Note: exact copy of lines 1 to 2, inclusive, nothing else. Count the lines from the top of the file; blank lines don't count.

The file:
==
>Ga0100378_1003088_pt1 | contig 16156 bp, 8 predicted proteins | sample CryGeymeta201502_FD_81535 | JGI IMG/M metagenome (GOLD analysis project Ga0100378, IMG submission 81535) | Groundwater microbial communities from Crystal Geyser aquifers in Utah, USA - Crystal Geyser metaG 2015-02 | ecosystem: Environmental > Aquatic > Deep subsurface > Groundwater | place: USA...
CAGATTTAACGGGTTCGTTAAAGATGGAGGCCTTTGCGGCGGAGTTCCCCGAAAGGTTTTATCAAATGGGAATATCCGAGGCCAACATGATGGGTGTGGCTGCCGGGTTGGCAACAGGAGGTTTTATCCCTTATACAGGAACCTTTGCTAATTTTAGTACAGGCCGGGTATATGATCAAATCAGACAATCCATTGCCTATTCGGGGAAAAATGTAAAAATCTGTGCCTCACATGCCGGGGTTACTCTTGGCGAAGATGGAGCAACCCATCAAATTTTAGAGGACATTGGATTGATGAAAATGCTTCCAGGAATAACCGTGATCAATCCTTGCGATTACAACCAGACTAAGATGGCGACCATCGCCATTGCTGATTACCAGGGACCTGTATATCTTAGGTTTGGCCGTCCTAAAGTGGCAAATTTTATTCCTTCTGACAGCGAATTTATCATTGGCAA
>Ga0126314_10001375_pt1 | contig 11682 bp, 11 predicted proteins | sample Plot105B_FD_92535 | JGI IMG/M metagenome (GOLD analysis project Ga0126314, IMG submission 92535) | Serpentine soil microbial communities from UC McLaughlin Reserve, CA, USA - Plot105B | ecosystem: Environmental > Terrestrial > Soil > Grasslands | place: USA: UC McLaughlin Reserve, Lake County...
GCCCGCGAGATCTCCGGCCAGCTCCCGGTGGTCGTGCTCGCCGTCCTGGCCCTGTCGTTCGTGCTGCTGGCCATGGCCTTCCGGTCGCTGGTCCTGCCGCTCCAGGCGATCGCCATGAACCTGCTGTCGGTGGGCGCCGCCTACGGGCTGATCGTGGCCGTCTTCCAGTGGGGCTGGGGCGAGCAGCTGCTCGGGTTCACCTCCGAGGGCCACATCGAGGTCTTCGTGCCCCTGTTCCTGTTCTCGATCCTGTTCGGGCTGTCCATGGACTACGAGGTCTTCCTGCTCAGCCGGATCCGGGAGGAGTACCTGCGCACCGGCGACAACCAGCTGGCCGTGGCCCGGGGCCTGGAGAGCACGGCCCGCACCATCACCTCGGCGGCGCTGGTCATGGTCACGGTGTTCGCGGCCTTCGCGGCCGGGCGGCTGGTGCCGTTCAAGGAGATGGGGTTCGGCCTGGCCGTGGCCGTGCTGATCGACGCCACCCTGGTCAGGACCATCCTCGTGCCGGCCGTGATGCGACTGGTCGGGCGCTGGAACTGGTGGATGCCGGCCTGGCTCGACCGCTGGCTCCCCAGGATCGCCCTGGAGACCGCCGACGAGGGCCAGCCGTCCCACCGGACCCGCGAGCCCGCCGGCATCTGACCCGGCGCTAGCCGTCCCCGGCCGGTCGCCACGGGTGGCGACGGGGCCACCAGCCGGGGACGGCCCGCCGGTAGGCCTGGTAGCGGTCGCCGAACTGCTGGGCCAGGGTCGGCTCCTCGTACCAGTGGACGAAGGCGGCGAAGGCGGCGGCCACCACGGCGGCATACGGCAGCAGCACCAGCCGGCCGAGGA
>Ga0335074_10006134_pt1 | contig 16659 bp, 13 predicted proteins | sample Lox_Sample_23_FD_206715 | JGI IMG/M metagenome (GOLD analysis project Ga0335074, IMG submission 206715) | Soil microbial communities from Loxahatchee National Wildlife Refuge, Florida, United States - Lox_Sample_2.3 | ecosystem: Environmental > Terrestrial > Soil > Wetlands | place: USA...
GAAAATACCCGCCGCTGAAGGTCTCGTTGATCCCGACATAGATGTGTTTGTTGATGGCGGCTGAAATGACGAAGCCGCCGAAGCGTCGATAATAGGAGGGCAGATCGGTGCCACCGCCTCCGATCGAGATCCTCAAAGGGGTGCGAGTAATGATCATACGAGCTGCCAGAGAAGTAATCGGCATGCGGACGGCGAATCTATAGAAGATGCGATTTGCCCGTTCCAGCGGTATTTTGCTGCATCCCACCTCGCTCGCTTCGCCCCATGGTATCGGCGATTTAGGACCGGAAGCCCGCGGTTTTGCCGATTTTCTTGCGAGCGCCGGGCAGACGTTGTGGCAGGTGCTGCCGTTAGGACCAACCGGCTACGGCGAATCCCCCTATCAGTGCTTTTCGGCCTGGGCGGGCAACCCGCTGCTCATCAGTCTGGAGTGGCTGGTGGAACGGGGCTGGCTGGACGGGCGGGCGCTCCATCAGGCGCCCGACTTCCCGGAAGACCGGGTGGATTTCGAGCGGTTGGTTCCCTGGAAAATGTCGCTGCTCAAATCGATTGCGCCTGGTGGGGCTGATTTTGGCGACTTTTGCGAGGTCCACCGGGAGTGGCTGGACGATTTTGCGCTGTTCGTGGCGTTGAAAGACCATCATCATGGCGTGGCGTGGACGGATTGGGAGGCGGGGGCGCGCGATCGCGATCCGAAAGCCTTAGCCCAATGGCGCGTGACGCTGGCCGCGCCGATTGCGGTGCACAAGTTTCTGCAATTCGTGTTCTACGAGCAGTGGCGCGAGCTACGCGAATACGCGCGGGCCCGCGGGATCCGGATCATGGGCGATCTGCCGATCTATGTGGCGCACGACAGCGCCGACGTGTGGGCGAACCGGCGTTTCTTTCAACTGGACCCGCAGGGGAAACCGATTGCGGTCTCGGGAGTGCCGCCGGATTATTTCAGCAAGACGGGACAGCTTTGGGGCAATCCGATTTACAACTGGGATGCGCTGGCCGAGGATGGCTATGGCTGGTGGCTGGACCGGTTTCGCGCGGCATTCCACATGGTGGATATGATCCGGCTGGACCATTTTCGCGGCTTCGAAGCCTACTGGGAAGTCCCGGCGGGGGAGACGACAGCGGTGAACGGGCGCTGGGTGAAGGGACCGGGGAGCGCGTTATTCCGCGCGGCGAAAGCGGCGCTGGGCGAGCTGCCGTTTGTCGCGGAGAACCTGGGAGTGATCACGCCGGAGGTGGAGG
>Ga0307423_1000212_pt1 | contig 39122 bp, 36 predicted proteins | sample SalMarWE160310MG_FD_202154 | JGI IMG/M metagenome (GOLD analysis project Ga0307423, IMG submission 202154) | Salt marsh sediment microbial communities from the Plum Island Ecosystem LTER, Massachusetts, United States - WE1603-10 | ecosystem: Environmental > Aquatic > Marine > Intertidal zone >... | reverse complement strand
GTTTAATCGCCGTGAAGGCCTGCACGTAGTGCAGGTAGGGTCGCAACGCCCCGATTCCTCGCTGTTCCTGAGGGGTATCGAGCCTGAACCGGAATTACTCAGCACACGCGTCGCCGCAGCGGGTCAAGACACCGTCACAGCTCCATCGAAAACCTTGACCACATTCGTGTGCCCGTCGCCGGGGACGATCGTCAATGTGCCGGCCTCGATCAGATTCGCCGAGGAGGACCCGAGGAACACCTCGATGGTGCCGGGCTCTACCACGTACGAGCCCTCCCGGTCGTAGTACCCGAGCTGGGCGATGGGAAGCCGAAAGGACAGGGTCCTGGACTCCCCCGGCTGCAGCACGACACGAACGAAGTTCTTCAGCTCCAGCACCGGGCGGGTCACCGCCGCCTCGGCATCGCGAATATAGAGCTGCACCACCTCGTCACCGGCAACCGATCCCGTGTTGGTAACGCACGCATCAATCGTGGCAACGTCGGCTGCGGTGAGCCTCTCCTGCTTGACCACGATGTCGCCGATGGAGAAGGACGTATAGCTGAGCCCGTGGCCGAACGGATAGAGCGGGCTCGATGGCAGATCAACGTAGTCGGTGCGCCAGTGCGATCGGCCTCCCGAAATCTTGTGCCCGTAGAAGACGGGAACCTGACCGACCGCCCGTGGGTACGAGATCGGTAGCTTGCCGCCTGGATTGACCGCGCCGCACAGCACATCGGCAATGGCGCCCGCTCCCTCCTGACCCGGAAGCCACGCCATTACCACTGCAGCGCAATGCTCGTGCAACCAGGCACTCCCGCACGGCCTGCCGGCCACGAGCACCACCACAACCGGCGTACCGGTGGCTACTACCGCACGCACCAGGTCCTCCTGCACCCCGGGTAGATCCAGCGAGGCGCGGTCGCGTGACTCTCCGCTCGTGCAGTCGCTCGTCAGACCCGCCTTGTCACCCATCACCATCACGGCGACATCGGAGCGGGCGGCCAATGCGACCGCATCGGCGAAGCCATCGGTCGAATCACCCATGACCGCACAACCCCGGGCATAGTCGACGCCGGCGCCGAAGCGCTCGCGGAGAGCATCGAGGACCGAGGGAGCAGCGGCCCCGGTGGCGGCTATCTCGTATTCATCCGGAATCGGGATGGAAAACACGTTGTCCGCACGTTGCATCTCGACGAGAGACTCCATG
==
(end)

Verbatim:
>Ga0100378_1003088_pt1 | contig 16156 bp, 8 predicted proteins | sample CryGeymeta201502_FD_81535 | JGI IMG/M metagenome (GOLD analysis project Ga0100378, IMG submission 81535) | Groundwater microbial communities from Crystal Geyser aquifers in Utah, USA - Crystal Geyser metaG 2015-02 | ecosystem: Environmental > Aquatic > Deep subsurface > Groundwater | place: USA...
CAGATTTAACGGGTTCGTTAAAGATGGAGGCCTTTGCGGCGGAGTTCCCCGAAAGGTTTTATCAAATGGGAATATCCGAGGCCAACATGATGGGTGTGGCTGCCGGGTTGGCAACAGGAGGTTTTATCCCTTATACAGGAACCTTTGCTAATTTTAGTACAGGCCGGGTATATGATCAAATCAGACAATCCATTGCCTATTCGGGGAAAAATGTAAAAATCTGTGCCTCACATGCCGGGGTTACTCTTGGCGAAGATGGAGCAACCCATCAAATTTTAGAGGACATTGGATTGATGAAAATGCTTCCAGGAATAACCGTGATCAATCCTTGCGATTACAACCAGACTAAGATGGCGACCATCGCCATTGCTGATTACCAGGGACCTGTATATCTTAGGTTTGGCCGTCCTAAAGTGGCAAATTTTATTCCTTCTGACAGCGAATTTATCATTGGCAA